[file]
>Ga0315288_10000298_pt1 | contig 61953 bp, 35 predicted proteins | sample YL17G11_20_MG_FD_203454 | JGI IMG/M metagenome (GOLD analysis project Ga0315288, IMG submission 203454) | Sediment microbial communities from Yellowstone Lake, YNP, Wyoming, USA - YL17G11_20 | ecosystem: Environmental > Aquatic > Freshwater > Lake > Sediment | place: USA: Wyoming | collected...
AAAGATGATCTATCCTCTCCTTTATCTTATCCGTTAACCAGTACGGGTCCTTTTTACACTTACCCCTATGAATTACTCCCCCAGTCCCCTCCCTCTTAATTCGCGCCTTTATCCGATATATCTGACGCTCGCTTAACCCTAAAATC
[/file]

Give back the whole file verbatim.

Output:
>Ga0315288_10000298_pt1 | contig 61953 bp, 35 predicted proteins | sample YL17G11_20_MG_FD_203454 | JGI IMG/M metagenome (GOLD analysis project Ga0315288, IMG submission 203454) | Sediment microbial communities from Yellowstone Lake, YNP, Wyoming, USA - YL17G11_20 | ecosystem: Environmental > Aquatic > Freshwater > Lake > Sediment | place: USA: Wyoming | collected...
AAAGATGATCTATCCTCTCCTTTATCTTATCCGTTAACCAGTACGGGTCCTTTTTACACTTACCCCTATGAATTACTCCCCCAGTCCCCTCCCTCTTAATTCGCGCCTTTATCCGATATATCTGACGCTCGCTTAACCCTAAAATC